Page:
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Customary management as TURFs: social challenges and opportunities

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There is a growing interest in working with customary management (CM) systems to effectively manage benthic resources and small-scale fisheries. The underlying notion is that CM institution as territorial use rights in fisheries (TURFs) can be sufficiently adaptive and dynamic to create the local incentives that are necessary for promoting sustainable fishing practices and marine conservation more generally in a given region. This paper reviews the social opportunities and challenges of working with CM systems as a form of TURF, particularly in Oceania. A key conclusion is that policy makers and managers not only need to recognize natural interconnectivity in any one marine space, but also consider the social interconnectivity of stakeholders that covers customary TURFs. Only by recognizing and working with the existing social networks that overlay any given marine territory can the operational principles of CM (as reviewed in this paper) be effectively deployed for achieving some kind of bioeconomic efficiency and creating an equitable rights-based fisheries management system.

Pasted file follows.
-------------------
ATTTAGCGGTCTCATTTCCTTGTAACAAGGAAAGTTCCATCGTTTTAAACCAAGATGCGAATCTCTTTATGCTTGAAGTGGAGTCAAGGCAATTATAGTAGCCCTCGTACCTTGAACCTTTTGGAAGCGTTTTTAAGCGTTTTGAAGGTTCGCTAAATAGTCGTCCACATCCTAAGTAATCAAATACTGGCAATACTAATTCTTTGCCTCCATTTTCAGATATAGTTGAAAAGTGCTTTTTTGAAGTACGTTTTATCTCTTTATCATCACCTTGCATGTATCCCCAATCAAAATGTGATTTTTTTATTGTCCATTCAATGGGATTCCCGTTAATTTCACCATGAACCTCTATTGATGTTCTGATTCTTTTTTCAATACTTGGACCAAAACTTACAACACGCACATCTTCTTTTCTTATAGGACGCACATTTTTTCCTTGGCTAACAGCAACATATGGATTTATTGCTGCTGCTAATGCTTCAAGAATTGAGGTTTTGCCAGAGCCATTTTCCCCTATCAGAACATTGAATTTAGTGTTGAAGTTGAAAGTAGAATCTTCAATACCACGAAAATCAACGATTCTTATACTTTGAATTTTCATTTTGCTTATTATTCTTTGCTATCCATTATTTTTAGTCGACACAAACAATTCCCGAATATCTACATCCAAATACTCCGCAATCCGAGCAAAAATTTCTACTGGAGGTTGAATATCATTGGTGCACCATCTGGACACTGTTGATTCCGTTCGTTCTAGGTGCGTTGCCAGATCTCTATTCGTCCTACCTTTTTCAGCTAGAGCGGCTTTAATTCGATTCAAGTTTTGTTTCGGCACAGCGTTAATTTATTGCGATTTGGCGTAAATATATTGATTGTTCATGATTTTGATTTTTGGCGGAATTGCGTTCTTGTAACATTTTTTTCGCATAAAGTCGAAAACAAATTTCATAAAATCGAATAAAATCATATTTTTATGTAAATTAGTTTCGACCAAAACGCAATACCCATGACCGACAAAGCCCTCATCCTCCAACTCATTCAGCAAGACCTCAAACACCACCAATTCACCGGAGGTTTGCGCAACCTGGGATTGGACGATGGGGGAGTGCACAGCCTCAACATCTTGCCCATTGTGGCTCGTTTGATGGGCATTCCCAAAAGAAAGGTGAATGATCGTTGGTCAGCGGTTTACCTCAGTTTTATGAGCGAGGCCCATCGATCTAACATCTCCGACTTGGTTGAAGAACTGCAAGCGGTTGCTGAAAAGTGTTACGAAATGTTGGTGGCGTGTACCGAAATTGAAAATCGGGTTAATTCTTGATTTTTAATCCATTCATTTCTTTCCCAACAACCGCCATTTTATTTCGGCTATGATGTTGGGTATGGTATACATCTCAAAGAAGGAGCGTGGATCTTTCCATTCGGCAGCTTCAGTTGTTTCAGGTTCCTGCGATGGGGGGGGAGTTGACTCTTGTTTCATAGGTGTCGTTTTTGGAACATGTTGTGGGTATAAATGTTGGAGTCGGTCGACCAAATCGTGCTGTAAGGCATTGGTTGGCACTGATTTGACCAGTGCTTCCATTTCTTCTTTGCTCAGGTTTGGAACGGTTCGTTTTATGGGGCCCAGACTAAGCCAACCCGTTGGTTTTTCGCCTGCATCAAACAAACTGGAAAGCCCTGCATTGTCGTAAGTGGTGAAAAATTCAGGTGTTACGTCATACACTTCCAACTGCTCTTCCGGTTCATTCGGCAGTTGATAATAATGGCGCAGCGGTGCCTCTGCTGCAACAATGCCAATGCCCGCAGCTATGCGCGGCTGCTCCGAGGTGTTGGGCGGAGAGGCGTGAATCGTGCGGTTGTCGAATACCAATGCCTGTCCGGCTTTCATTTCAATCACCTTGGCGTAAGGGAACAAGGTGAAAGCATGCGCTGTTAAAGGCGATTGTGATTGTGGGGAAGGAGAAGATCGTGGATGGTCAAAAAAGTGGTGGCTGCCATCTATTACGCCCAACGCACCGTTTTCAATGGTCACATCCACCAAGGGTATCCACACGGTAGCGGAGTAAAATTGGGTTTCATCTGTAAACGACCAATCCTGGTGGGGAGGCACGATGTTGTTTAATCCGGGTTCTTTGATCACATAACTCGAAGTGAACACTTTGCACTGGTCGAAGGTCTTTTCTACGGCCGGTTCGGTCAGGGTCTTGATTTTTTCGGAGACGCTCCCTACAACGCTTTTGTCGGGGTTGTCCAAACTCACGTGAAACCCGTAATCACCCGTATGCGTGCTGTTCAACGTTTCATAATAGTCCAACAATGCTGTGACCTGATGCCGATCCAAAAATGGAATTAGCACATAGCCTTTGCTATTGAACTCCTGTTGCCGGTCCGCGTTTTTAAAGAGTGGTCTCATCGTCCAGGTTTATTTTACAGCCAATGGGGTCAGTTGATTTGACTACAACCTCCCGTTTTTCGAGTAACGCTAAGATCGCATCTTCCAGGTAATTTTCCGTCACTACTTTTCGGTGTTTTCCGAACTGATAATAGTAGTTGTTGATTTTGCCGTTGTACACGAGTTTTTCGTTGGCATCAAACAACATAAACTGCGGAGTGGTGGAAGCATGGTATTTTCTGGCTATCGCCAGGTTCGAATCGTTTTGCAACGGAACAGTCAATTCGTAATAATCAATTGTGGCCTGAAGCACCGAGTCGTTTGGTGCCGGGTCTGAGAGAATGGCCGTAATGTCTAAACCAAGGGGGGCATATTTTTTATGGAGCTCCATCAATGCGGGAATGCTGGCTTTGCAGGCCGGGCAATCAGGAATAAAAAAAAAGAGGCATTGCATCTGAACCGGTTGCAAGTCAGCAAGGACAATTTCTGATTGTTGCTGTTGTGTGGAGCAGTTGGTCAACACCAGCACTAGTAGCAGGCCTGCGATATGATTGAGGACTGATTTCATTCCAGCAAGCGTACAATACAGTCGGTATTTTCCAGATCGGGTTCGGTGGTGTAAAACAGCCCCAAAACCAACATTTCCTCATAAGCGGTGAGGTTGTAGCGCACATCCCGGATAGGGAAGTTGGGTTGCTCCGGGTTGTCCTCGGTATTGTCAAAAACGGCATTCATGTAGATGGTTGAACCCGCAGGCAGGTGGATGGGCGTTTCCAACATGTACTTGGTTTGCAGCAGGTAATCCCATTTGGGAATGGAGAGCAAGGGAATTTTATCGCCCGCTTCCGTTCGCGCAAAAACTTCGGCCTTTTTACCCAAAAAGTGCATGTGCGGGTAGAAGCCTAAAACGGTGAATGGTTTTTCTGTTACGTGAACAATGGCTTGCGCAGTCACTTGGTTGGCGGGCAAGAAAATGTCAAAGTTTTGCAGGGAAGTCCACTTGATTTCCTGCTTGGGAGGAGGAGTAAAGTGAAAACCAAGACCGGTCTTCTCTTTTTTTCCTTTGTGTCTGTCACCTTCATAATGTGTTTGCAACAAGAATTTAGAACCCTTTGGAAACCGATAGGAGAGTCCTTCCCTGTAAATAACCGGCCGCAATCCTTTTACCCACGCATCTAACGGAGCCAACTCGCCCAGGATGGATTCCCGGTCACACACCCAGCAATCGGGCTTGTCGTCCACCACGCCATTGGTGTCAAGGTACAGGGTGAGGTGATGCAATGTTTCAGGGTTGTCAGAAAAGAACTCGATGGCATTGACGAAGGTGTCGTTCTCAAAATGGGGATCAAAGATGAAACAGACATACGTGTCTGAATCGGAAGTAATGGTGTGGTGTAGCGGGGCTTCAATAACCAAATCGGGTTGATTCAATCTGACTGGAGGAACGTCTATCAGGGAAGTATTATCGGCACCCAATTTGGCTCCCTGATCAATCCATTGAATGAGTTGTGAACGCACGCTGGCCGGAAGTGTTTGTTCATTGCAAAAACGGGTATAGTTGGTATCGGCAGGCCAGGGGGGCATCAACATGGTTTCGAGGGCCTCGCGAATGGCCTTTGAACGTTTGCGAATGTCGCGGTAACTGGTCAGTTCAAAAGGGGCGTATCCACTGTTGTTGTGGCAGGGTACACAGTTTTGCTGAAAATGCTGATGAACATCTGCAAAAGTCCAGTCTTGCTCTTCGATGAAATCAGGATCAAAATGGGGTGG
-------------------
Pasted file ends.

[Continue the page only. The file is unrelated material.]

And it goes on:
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Document Type: Research Article

Affiliations: Department of Anthropology and Department of Ichthyology and Fisheries Science (DIFS), Rhodes University, Grahamstown 6140, South Africa and Graduate School of Asian and African Area Studies, Research Bldg. No. 2, Kyoto University Yoshida-Honmachi, Sakyo-ku, Kyoto 606-8501, Japan;, Email: [email protected]

Publication date: January 1, 2017

This article was made available online on March 28, 2016 as a Fast Track article with title: "Customary management as TURFs: social challenges and opportunities".

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  • The Bulletin of Marine Science is dedicated to the dissemination of high quality research from the world's oceans. All aspects of marine science are treated by the Bulletin of Marine Science, including papers in marine biology, biological oceanography, fisheries, marine affairs, applied marine physics, marine geology and geophysics, marine and atmospheric chemistry, and meteorology and physical oceanography.
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